The second serious problem with version 1.0 is that its structure strongly implies that category 4 social reading, conversations that occur IN the margin, are the “highest form” of social reading. That’s just plain wrong. People read and write in order to play a role in their culture and time. Mysteries or romance novels have a cultural point of view that forms the background for the plot and communicates a world view. From this perspective, even reading “for pleasure” is in part a way of looking at an aspect of society through someone else’s eyes. If a central purpose of reading is to engage with the issues of the day, then a platform for close reading is best seen as a valuable tool, useful in helping readers join a broader discussion. put another way; if the comments and ideas someone writes in the margin never make it out, then it’s like a tree falling in the forest that no one hears. [note: yes i understand that the private thoughts someone has while reading, may show up later in public forums. i’m trying to make a point about how much more valuable the comments written in the margin become when they escape the private tributary and join the river of public discourse.]
A big thank you to everyone who has chimed in. it’s been a wonderful example of how social reading and writing can help elucidate complex problems.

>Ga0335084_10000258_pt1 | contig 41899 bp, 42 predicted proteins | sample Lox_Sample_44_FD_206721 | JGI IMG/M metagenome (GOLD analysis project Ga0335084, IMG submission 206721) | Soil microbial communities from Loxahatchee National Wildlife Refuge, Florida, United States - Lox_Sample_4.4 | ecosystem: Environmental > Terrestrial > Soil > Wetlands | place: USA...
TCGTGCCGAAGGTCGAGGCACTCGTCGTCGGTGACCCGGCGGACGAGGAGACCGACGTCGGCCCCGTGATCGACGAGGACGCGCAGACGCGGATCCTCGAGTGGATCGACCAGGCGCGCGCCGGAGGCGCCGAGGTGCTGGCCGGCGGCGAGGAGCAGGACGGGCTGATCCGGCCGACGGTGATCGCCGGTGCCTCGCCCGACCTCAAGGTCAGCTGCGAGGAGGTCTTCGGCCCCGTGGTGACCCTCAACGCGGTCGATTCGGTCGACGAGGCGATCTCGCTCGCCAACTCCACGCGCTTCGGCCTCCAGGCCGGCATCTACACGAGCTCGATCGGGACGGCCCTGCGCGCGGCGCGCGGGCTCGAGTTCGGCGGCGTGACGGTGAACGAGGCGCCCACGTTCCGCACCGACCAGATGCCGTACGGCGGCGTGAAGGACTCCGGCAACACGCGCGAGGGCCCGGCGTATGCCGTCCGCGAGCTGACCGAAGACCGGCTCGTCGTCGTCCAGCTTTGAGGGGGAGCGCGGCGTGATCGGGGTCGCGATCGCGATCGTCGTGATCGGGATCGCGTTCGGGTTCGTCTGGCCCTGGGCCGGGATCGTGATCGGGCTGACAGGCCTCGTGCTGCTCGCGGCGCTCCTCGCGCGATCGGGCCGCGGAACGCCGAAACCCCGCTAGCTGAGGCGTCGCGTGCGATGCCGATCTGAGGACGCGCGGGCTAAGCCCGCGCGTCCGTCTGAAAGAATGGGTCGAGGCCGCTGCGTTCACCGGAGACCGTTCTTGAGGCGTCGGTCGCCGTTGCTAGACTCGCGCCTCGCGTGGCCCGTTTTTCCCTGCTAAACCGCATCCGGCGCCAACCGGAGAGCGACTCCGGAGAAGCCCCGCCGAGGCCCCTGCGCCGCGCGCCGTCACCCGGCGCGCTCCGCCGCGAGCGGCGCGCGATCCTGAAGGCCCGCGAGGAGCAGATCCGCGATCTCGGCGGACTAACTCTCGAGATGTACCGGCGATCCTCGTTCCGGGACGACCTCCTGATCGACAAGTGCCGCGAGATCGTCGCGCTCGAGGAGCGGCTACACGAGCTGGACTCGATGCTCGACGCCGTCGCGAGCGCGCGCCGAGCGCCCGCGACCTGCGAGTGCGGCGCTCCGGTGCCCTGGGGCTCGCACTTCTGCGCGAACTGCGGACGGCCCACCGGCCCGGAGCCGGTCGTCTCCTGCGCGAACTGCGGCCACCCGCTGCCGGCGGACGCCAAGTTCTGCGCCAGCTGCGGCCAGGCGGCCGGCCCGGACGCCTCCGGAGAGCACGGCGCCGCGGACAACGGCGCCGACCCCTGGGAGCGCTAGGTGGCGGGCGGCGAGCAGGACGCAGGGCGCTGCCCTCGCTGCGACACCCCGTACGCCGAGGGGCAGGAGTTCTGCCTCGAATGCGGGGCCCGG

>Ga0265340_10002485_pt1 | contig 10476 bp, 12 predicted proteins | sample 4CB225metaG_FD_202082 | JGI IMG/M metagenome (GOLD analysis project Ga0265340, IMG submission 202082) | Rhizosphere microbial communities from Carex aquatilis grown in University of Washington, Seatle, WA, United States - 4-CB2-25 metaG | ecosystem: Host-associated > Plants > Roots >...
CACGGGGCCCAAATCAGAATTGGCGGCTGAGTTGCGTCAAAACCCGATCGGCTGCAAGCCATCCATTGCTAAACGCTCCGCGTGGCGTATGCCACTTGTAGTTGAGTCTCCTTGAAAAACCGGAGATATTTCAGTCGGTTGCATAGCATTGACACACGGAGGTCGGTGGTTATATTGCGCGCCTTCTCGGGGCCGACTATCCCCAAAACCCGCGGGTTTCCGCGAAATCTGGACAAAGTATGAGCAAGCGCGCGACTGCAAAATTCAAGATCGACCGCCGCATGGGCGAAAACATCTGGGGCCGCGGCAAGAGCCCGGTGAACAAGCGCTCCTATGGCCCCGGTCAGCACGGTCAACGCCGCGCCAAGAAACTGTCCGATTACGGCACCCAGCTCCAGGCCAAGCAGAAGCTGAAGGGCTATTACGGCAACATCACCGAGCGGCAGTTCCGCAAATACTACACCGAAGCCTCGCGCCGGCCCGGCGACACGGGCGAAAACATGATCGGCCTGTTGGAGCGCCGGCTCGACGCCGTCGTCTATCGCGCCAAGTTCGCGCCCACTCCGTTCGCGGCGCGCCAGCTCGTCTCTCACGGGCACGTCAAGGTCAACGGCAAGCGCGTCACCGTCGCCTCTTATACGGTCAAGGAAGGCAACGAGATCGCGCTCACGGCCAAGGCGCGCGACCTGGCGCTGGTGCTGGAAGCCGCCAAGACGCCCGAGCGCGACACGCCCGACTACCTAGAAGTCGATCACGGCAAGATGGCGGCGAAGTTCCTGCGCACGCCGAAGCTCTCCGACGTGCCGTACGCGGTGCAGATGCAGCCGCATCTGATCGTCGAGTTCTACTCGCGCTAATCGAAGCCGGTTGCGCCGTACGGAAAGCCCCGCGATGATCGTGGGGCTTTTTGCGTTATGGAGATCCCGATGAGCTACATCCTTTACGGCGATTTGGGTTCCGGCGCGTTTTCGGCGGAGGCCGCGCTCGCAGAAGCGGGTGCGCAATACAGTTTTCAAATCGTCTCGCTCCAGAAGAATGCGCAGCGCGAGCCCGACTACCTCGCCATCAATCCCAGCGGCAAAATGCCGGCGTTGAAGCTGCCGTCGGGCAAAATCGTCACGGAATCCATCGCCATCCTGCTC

Jane Litte recently launched lostbooksales.com, a site where readers tell the tale of how a publisher lost a sale because a book wasn’t available in a certain territory or format. While lostbooksales.com is a valiant effort to collect and codify examples of friction in the current supply chain, I think it’s important not to exaggerate how much of the problems facing publishers are a function of the mismatch between an outdated rights structure and the electronic distribution pipe which is technically geography agnostic and format flexible.
Jane explains that the motivation for the site came from a comment someone named Suze posted on her DearAuthor blog
If I had the time and computer savvy, I’d set up a lostebooksale.com site where people could submit each book they didn’t buy, and why. After the first three or four hundred stories about “I didn’t buy Book X because it’s not available in my country, so I got a pirate copy”, maybe somebody in publisher with the drive, imagination, and ability could prod the industry into action.
God knows publishers need to be prodded into action, but the action needs to be much more extensive than rationalizing rights. The shift from page to screen is taking place in a much broader context in which media consumption, in all it’s rapidly proliferating forms, is moving from atoms to bits. And those bits all swim in the same sea and move through the same pipe. All of them competing for our attention.
I’d be keen to see lostbooksales expanded so that people could say “i didn’t buy a book because i got the information i needed off a website, or because i figured i would rather watch Season 2 of The Wire, play World of Warcraft, or even read some of the classics which are now available free in almost every electronic format.